Amy Scholten, MPH
Obsessive-compulsive disorder (OCD) is an anxiety disorder characterized by recurrent, unwanted thoughts (obsessions) and/or repetitive behaviors (compulsions). People with OCD feel they cannot control these obsessions and compulsions. Repetitive behaviors, such as hand washing, counting, hoarding,
checking, or cleaning, are often performed in the hopes of reducing anxiety or anxiety-provoking obsessions. Performing these so-called rituals however, provides only temporary relief. Left untreated, the obsessions and compulsions can take over a person's life. OCD is often a chronic, relapsing illness.
The cause of OCD is not known. It is believed to develop from genetic, biologic, environmental, and psychological factors.
OCD may be associated with other disorders, including:
Additional disorders that may accompany OCD include
attention-deficit hyperactivity disorder (ADHD), and other anxiety disorders.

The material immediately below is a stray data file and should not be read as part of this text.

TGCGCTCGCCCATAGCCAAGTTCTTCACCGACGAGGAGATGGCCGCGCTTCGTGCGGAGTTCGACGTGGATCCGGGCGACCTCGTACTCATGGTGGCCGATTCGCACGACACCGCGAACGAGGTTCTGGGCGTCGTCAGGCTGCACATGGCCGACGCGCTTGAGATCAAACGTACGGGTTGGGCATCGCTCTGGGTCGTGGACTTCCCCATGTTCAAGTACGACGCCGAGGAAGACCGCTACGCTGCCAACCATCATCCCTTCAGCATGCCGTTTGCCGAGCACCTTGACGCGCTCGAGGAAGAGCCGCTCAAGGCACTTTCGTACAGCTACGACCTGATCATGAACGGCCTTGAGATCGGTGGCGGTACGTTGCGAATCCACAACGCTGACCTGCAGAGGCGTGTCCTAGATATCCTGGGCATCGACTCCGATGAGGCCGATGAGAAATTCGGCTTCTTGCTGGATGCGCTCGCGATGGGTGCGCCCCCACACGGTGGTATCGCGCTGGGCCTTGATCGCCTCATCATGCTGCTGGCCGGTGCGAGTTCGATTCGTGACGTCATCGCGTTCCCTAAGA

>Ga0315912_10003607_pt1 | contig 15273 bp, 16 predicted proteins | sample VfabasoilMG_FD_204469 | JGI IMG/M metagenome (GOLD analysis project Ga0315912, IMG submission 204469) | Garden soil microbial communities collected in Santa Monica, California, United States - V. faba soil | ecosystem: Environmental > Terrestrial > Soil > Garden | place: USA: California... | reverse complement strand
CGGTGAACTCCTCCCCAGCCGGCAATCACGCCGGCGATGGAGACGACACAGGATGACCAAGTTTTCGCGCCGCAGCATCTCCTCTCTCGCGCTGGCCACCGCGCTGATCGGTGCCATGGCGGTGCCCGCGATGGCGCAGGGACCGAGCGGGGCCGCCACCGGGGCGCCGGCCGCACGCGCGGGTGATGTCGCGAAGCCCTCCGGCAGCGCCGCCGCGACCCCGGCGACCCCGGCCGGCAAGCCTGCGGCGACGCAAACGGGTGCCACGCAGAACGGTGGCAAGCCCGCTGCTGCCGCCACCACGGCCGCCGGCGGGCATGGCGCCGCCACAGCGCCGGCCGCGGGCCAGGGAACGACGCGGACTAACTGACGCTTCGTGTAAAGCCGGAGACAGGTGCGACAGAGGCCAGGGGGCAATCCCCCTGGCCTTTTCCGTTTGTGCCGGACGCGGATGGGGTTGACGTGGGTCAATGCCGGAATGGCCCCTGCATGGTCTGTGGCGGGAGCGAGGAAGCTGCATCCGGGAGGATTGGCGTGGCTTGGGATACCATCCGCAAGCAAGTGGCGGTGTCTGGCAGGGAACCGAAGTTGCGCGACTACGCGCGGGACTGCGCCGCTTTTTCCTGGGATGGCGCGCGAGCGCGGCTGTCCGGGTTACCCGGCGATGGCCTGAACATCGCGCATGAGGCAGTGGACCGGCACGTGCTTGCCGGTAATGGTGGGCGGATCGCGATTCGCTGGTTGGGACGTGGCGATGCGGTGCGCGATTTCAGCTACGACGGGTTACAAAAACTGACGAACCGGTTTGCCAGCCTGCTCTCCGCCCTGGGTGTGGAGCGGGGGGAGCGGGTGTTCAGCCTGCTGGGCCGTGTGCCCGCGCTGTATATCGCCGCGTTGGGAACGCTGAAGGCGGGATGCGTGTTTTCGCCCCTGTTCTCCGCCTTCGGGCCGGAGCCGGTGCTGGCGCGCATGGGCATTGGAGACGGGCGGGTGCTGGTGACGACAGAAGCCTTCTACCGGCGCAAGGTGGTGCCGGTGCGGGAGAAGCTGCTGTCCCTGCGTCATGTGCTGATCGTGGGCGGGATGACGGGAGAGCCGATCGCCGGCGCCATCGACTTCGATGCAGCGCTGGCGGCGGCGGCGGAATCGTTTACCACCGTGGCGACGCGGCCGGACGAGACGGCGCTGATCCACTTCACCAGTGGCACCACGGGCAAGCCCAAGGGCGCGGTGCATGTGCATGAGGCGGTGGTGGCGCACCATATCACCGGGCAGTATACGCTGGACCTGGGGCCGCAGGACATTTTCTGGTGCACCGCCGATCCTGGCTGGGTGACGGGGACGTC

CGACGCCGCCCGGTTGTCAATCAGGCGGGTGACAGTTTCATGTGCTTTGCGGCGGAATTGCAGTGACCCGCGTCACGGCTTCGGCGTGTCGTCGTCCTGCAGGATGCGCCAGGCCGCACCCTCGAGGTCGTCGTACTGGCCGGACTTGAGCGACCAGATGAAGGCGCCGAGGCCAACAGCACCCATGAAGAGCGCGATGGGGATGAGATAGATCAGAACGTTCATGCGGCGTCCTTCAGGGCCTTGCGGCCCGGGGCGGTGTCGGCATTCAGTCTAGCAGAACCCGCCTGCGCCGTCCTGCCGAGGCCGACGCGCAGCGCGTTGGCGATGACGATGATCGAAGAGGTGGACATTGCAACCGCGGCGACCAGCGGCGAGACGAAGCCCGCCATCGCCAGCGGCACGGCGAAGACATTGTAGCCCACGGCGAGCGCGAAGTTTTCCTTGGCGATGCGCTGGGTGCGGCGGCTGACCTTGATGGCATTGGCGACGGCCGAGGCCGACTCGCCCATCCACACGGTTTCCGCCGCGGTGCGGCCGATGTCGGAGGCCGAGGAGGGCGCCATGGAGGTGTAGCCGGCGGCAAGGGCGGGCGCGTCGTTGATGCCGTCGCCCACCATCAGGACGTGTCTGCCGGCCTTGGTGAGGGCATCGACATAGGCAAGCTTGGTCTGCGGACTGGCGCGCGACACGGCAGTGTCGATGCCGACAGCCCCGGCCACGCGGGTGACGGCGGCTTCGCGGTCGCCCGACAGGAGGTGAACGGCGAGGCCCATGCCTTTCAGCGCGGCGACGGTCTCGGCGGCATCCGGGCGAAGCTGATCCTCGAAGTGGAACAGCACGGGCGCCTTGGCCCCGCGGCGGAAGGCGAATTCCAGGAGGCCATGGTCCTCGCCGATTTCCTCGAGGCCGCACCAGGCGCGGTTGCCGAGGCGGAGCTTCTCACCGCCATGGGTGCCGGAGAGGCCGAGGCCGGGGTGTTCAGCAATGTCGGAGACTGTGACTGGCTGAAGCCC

According to the Obsessive Compulsive Foundation, one in 50 Americans has OCD during the course of a given year. The first symptoms of OCD often begin during childhood, adolescence, or early adulthood.
International OCD Foundation
website. Available at:
Accessed June 15, 2016.
Obsessive compulsive disorder (OCD). EBSCO DynaMed Plus website. Available at: http://www.dynamed.com/topics/dmp~AN~T114503/Obsessive-compulsive-disorder-OCD. Updated June 13, 2016. Accessed June 15, 2016.
Obsessive-compulsive disorder (OCD). National Institute of Mental Health
website. Available at:
http://www.nimh.nih.gov/health/topics/obsessive-compulsive-disorder-ocd/index.shtml. Updated January 2016. Accessed June 15, 2016.
Last reviewed June 2016 by Michael Woods, MD
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